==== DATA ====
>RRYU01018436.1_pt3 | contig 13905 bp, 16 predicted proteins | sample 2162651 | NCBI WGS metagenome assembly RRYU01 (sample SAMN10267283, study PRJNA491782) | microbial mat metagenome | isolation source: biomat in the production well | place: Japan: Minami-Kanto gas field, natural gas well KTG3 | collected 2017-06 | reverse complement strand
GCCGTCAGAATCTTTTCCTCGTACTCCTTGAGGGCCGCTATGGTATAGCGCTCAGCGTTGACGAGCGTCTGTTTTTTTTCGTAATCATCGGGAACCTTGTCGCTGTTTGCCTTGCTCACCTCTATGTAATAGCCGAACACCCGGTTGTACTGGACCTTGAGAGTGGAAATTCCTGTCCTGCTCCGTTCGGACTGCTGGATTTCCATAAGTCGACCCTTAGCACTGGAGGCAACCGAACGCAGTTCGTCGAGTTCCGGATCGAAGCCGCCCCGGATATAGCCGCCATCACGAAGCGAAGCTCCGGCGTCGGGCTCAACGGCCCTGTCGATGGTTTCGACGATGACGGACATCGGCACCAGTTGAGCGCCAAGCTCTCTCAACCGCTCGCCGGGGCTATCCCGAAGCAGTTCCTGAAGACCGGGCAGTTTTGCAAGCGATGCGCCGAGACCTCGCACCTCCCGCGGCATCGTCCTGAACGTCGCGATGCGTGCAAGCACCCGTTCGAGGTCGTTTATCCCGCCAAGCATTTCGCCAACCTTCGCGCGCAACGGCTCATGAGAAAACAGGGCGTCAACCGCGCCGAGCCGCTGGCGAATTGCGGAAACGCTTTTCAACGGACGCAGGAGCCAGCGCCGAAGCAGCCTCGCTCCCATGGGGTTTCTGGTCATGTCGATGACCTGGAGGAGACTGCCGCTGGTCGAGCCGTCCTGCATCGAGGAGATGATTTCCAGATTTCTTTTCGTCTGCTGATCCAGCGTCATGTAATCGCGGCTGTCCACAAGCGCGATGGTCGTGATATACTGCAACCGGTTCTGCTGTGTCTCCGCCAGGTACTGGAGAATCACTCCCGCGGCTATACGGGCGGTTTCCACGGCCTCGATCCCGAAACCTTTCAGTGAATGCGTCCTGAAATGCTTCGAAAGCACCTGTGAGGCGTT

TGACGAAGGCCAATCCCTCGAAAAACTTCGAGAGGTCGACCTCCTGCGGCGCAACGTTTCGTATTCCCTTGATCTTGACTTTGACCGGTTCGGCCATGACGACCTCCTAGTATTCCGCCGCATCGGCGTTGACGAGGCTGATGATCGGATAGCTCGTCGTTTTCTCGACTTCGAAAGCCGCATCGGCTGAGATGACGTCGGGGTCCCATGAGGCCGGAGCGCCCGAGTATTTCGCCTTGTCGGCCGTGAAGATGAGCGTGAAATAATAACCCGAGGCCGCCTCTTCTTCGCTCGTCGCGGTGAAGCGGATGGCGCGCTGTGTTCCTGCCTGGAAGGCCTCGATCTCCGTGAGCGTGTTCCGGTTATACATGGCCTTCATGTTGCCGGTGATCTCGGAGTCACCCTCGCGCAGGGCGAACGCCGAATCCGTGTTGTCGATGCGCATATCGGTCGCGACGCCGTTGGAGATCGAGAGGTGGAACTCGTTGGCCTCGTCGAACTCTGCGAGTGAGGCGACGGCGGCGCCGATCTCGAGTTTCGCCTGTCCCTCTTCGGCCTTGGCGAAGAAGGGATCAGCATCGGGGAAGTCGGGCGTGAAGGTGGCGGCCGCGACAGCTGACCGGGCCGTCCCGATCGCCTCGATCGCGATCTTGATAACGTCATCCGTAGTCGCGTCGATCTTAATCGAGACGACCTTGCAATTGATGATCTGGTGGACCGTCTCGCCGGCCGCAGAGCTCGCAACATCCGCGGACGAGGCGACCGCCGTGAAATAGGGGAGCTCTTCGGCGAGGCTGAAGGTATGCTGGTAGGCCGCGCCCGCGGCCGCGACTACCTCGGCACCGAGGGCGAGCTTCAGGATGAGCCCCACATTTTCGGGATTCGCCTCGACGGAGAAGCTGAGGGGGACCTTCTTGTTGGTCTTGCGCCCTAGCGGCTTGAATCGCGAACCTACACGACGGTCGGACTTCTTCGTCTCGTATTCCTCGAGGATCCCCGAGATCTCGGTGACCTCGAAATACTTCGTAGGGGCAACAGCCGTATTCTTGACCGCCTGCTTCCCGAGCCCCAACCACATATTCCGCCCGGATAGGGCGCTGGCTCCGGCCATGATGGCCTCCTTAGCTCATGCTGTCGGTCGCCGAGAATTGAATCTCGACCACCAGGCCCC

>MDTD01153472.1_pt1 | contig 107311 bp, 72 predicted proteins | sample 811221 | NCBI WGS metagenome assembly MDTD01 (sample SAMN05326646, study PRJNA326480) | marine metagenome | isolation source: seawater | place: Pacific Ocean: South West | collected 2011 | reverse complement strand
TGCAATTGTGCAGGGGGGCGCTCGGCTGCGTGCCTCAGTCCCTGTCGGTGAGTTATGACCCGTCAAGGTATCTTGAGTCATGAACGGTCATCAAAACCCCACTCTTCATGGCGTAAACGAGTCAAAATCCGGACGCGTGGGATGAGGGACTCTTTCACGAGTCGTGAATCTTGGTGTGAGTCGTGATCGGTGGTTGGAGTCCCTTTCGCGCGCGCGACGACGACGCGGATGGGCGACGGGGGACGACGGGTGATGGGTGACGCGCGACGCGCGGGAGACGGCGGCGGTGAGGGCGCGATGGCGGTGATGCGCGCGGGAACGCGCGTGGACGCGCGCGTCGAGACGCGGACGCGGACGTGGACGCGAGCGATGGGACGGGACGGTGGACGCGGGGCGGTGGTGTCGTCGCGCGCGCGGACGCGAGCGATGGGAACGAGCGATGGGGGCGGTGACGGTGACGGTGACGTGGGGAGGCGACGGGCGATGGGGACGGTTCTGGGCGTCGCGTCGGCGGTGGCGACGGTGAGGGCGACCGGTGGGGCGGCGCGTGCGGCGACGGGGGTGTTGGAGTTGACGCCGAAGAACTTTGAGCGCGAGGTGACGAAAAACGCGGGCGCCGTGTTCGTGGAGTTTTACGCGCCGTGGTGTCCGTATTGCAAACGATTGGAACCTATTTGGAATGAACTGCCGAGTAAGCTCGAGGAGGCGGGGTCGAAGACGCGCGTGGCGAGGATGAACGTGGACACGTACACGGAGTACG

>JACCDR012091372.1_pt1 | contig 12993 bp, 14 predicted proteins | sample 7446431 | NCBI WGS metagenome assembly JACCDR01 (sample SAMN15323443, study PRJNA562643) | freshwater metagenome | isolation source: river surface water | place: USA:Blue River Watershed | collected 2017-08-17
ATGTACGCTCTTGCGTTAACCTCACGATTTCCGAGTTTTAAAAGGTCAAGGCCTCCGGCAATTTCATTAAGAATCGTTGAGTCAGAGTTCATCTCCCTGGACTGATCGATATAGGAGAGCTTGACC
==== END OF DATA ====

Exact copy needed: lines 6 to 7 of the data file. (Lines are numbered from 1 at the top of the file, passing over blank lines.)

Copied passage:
>JACCDR012091372.1_pt1 | contig 12993 bp, 14 predicted proteins | sample 7446431 | NCBI WGS metagenome assembly JACCDR01 (sample SAMN15323443, study PRJNA562643) | freshwater metagenome | isolation source: river surface water | place: USA:Blue River Watershed | collected 2017-08-17
ATGTACGCTCTTGCGTTAACCTCACGATTTCCGAGTTTTAAAAGGTCAAGGCCTCCGGCAATTTCATTAAGAATCGTTGAGTCAGAGTTCATCTCCCTGGACTGATCGATATAGGAGAGCTTGACC